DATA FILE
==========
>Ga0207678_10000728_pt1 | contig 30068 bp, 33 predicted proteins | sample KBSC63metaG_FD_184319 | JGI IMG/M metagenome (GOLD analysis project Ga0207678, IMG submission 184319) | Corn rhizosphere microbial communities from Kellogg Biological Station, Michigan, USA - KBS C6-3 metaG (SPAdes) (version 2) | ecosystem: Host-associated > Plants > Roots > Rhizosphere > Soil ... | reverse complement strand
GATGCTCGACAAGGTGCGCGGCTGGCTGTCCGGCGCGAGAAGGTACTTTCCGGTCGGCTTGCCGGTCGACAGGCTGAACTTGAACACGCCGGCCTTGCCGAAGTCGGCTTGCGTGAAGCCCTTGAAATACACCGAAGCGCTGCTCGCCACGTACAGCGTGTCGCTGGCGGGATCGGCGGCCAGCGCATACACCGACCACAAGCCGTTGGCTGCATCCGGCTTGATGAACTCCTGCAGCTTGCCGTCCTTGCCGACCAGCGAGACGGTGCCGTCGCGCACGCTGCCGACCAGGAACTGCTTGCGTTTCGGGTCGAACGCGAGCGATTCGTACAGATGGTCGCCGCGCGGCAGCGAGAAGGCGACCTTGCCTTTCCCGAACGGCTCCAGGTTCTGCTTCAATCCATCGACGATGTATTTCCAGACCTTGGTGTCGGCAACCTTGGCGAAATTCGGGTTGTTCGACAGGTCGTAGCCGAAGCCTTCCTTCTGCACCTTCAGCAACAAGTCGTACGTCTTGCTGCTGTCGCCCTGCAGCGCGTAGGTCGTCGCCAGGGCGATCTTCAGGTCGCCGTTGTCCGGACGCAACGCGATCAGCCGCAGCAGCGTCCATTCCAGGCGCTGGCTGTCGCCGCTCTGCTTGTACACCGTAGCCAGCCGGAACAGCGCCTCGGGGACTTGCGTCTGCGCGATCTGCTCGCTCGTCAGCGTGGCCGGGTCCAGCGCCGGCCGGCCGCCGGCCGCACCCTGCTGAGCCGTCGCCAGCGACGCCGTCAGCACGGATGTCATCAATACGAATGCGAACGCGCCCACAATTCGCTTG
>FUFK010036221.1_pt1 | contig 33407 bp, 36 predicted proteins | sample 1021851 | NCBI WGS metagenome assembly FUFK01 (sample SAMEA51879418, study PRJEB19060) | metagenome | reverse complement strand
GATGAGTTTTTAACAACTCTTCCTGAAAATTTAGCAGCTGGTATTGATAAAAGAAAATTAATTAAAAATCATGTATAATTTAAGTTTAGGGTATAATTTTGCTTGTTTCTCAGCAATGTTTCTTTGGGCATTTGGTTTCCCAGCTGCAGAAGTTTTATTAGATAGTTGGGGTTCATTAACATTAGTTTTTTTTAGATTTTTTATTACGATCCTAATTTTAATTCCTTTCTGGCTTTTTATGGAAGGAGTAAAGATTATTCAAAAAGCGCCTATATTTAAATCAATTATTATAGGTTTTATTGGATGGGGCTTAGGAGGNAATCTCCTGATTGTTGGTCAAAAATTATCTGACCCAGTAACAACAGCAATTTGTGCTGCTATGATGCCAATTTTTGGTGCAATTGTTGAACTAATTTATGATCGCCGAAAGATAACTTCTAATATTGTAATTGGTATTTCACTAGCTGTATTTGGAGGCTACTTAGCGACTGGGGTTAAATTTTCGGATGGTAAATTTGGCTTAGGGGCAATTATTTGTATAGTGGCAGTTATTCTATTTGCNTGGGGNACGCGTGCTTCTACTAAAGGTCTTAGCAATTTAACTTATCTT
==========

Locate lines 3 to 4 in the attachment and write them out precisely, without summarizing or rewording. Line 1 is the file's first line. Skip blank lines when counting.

>FUFK010036221.1_pt1 | contig 33407 bp, 36 predicted proteins | sample 1021851 | NCBI WGS metagenome assembly FUFK01 (sample SAMEA51879418, study PRJEB19060) | metagenome | reverse complement strand
GATGAGTTTTTAACAACTCTTCCTGAAAATTTAGCAGCTGGTATTGATAAAAGAAAATTAATTAAAAATCATGTATAATTTAAGTTTAGGGTATAATTTTGCTTGTTTCTCAGCAATGTTTCTTTGGGCATTTGGTTTCCCAGCTGCAGAAGTTTTATTAGATAGTTGGGGTTCATTAACATTAGTTTTTTTTAGATTTTTTATTACGATCCTAATTTTAATTCCTTTCTGGCTTTTTATGGAAGGAGTAAAGATTATTCAAAAAGCGCCTATATTTAAATCAATTATTATAGGTTTTATTGGATGGGGCTTAGGAGGNAATCTCCTGATTGTTGGTCAAAAATTATCTGACCCAGTAACAACAGCAATTTGTGCTGCTATGATGCCAATTTTTGGTGCAATTGTTGAACTAATTTATGATCGCCGAAAGATAACTTCTAATATTGTAATTGGTATTTCACTAGCTGTATTTGGAGGCTACTTAGCGACTGGGGTTAAATTTTCGGATGGTAAATTTGGCTTAGGGGCAATTATTTGTATAGTGGCAGTTATTCTATTTGCNTGGGGNACGCGTGCTTCTACTAAAGGTCTTAGCAATTTAACTTATCTT